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Introduction to From Higher Aims to Hired Hands The Social Transformation of American Business Schools and the Unfulfilled Promise of Management as a Profession
[From Higher Aims to Hired Hands The Social Transformation of American Business Schools and the Unfulfilled Promise of Management as a Profession]

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  • Rakesh Khurana

    (Harvard Business School)

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    Abstract

    Is management a profession? Should it be? Can it be? This major work of social and intellectual history reveals how such questions have driven business education and shaped American management and society for more than a century. The book is also a call for reform. Rakesh Khurana shows that university-based business schools were founded to train a professional class of managers in the mold of doctors and lawyers but have effectively retreated from that goal, leaving a gaping moral hole at the center of business education and perhaps in management itself. Khurana begins in the late nineteenth century, when members of an emerging managerial elite, seeking social status to match the wealth and power they had accrued, began working with major universities to establish graduate business education programs paralleling those for medicine and law. Constituting business as a profession, however, required codifying the knowledge relevant for practitioners and developing enforceable standards of conduct. Khurana, drawing on a rich set of archival material from business schools, foundations, and academic associations, traces how business educators confronted these challenges with varying strategies during the Progressive era and the Depression, the postwar boom years, and recent decades of freewheeling capitalism. Today, Khurana argues, business schools have largely capitulated in the battle for professionalism and have become merely purveyors of a product, the MBA, with students treated as consumers. Professional and moral ideals that once animated and inspired business schools have been conquered by a perspective that managers are merely agents of shareholders, beholden only to the cause of share profits. According to Khurana, we should not thus be surprised at the rise of corporate malfeasance. The time has come, he concludes, to rejuvenate intellectually and morally the training of our future business leaders.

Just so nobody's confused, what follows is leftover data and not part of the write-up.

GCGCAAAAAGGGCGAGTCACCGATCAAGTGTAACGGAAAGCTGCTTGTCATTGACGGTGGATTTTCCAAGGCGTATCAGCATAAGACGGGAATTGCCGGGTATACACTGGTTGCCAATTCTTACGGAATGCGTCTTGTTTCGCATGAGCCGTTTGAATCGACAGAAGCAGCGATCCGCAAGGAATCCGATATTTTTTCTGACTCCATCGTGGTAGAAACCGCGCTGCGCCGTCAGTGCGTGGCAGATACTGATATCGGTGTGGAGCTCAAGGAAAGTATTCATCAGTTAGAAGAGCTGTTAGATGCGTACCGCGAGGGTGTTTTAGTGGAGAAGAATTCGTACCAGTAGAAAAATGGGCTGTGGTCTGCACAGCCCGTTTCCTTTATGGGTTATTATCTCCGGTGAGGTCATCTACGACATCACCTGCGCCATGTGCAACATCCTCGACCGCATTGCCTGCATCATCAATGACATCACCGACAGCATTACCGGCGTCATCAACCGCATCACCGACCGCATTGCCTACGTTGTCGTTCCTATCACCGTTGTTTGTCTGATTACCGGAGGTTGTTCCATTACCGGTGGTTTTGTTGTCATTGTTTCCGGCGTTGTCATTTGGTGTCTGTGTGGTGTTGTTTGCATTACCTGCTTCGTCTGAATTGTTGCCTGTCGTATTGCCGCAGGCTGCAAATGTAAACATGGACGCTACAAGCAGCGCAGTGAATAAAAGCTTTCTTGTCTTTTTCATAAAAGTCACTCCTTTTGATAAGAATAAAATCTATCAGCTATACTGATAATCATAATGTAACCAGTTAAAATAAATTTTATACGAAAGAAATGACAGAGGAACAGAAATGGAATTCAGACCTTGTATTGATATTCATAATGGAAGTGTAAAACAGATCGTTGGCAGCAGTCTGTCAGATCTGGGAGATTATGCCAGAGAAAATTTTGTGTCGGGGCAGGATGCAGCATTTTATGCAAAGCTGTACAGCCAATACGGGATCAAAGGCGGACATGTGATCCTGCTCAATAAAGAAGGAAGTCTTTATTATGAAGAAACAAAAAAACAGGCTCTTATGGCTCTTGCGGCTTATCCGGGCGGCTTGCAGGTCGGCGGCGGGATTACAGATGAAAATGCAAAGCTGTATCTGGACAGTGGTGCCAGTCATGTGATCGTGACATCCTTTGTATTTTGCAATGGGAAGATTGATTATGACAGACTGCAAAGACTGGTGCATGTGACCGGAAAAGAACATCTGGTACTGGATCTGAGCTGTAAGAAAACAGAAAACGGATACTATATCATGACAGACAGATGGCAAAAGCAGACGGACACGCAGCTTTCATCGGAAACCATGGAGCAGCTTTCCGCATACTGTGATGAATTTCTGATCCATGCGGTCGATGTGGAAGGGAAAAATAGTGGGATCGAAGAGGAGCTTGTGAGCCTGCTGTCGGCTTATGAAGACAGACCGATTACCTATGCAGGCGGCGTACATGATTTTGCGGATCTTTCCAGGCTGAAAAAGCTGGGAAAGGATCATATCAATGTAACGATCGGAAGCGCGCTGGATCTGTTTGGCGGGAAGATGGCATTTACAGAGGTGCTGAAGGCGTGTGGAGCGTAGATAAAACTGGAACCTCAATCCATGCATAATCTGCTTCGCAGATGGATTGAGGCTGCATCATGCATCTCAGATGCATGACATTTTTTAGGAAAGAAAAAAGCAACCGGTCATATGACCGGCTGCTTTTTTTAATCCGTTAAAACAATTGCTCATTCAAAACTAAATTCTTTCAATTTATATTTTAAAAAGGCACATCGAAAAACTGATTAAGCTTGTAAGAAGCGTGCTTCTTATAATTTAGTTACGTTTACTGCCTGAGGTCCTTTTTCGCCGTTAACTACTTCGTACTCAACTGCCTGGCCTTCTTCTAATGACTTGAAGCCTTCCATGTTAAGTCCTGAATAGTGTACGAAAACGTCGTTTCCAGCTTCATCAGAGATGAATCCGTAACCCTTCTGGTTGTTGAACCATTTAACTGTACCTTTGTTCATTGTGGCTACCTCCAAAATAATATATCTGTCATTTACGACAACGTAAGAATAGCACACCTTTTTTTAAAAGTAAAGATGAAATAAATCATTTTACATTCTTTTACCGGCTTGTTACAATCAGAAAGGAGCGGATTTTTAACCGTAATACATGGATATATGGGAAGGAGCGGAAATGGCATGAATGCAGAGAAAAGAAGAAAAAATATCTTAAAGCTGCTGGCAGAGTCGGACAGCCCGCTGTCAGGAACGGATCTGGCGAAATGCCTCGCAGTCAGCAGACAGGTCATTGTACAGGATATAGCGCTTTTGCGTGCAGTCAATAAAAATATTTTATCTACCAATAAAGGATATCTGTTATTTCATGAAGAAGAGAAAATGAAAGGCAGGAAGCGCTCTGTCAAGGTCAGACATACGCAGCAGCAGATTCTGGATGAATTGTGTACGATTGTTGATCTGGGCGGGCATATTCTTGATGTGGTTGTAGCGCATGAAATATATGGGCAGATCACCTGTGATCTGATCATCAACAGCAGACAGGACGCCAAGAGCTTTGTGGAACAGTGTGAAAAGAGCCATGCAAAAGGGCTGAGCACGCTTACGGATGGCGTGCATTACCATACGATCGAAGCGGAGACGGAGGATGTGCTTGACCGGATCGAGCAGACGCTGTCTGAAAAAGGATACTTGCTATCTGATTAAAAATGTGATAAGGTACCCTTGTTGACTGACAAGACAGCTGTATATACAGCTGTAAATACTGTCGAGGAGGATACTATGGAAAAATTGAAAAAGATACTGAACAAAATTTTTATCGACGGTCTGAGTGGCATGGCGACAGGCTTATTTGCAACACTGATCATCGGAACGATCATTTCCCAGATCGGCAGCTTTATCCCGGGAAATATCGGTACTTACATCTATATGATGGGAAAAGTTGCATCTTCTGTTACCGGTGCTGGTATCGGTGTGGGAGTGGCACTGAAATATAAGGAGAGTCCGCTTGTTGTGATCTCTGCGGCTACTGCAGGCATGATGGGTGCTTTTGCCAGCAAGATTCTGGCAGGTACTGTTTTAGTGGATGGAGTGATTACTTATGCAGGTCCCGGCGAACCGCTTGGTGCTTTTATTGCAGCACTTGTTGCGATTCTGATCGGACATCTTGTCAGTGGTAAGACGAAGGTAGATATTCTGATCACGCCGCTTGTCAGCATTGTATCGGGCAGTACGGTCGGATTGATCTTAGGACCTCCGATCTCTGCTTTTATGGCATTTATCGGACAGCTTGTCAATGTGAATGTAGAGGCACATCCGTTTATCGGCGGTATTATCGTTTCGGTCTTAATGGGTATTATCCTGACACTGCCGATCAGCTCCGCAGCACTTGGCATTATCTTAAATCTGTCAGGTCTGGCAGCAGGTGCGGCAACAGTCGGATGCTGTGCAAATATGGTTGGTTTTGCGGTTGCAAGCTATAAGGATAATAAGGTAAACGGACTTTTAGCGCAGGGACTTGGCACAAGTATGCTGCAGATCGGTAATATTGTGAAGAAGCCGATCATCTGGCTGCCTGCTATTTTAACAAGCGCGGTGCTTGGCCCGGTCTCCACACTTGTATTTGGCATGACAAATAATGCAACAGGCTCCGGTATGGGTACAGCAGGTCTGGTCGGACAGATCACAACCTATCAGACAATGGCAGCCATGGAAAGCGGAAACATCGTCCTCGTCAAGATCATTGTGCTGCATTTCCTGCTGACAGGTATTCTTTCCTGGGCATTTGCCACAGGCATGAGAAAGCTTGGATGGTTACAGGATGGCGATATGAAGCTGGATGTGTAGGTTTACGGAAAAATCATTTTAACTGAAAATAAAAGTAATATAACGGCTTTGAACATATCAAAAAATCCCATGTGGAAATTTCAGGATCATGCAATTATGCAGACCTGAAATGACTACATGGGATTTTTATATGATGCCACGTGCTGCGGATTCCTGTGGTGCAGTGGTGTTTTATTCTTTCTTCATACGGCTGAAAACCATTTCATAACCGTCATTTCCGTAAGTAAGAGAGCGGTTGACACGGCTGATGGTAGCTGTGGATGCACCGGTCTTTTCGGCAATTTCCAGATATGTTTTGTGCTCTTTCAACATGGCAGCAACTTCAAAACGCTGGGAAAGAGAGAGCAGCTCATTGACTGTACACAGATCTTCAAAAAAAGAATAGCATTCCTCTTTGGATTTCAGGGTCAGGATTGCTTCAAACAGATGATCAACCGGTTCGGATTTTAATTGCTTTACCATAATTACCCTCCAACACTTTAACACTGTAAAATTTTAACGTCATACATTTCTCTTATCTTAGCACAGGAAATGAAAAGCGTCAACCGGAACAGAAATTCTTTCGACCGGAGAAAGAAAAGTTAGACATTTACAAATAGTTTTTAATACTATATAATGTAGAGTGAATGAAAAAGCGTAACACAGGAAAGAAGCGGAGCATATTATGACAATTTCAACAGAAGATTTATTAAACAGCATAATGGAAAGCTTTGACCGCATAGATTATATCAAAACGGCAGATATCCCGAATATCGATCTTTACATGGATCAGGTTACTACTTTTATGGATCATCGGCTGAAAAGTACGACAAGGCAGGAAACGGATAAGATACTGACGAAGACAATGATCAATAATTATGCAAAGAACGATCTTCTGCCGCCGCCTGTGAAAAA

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    Bibliographic Info

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    This chapter was published in: Rakesh Khurana , , pages , 2007.

    This item is provided by Princeton University Press in its series Introductory Chapters with number 8463-1.

    Handle: RePEc:pup:chapts:8463-1

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    Web page: http://press.princeton.edu

    Related research

    Keywords: business schools; management; business education; professionalism; morality; corporate malfeasance; intellectuality; leaders;

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    Cited by:
    1. Margaret Armstrong & Guillaume Cornut & Stéphane Delacôte & Marc Lenglet & Yuval Millo & Fabian Muniesa & Alexandre Pointier & Yamina Tadjeddine, 2012. "Towards a practical approach to responsible innovation in finance: New Product Committees revisited," Post-Print halshs-00699985, HAL.
    2. Wright, Christopher & Sturdy, Andrew & Wylie, Nick, 2012. "Management innovation through standardization: Consultants as standardizers of organizational practice," Research Policy, Elsevier, vol. 41(3), pages 652-662.
    3. Claus Dierksmeier, 2011. "The Freedom–Responsibility Nexus in Management Philosophy and Business Ethics," Journal of Business Ethics, Springer, vol. 101(2), pages 263-283, June.
    4. Mika Vaihekoski, 2011. "History of financial research and education in Finland," The European Journal of Finance, Taylor & Francis Journals, vol. 17(5-6), pages 339-354.
    5. Todd Bridgman, 2010. "Beyond the Manager’s Moral Dilemma: Rethinking the ‘Ideal-Type’ Business Ethics Case," Journal of Business Ethics, Springer, vol. 94(2), pages 311-322, August.
    6. Brown, Stephen, 2012. "Wake up and smell the coffin: An introspective obituary," Journal of Business Research, Elsevier, vol. 65(4), pages 461-466.

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